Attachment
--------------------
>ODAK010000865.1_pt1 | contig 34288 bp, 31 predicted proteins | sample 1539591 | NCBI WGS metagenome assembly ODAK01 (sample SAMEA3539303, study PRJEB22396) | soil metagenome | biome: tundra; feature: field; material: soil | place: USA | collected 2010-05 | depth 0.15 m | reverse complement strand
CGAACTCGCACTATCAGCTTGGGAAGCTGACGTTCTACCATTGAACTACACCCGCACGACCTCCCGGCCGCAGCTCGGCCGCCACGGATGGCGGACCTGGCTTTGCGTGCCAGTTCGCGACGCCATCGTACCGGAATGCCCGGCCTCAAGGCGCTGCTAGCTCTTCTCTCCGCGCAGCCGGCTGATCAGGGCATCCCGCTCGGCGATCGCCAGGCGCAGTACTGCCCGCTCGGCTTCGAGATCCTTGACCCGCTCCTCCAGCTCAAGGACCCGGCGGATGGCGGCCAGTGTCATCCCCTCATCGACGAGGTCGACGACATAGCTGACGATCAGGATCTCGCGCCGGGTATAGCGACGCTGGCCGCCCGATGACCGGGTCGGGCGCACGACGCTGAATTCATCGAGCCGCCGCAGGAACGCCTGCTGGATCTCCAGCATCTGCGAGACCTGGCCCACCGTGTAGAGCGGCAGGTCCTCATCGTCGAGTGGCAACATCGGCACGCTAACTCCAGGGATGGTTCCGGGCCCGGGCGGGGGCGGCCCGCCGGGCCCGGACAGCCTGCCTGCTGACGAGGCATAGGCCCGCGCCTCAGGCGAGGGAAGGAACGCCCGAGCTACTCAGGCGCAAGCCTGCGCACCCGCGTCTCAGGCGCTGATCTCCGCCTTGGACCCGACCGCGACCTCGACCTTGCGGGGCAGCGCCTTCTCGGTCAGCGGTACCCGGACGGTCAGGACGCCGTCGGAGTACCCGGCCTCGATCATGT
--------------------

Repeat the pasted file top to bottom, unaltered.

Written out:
>ODAK010000865.1_pt1 | contig 34288 bp, 31 predicted proteins | sample 1539591 | NCBI WGS metagenome assembly ODAK01 (sample SAMEA3539303, study PRJEB22396) | soil metagenome | biome: tundra; feature: field; material: soil | place: USA | collected 2010-05 | depth 0.15 m | reverse complement strand
CGAACTCGCACTATCAGCTTGGGAAGCTGACGTTCTACCATTGAACTACACCCGCACGACCTCCCGGCCGCAGCTCGGCCGCCACGGATGGCGGACCTGGCTTTGCGTGCCAGTTCGCGACGCCATCGTACCGGAATGCCCGGCCTCAAGGCGCTGCTAGCTCTTCTCTCCGCGCAGCCGGCTGATCAGGGCATCCCGCTCGGCGATCGCCAGGCGCAGTACTGCCCGCTCGGCTTCGAGATCCTTGACCCGCTCCTCCAGCTCAAGGACCCGGCGGATGGCGGCCAGTGTCATCCCCTCATCGACGAGGTCGACGACATAGCTGACGATCAGGATCTCGCGCCGGGTATAGCGACGCTGGCCGCCCGATGACCGGGTCGGGCGCACGACGCTGAATTCATCGAGCCGCCGCAGGAACGCCTGCTGGATCTCCAGCATCTGCGAGACCTGGCCCACCGTGTAGAGCGGCAGGTCCTCATCGTCGAGTGGCAACATCGGCACGCTAACTCCAGGGATGGTTCCGGGCCCGGGCGGGGGCGGCCCGCCGGGCCCGGACAGCCTGCCTGCTGACGAGGCATAGGCCCGCGCCTCAGGCGAGGGAAGGAACGCCCGAGCTACTCAGGCGCAAGCCTGCGCACCCGCGTCTCAGGCGCTGATCTCCGCCTTGGACCCGACCGCGACCTCGACCTTGCGGGGCAGCGCCTTCTCGGTCAGCGGTACCCGGACGGTCAGGACGCCGTCGGAGTACCCGGCCTCGATCATGT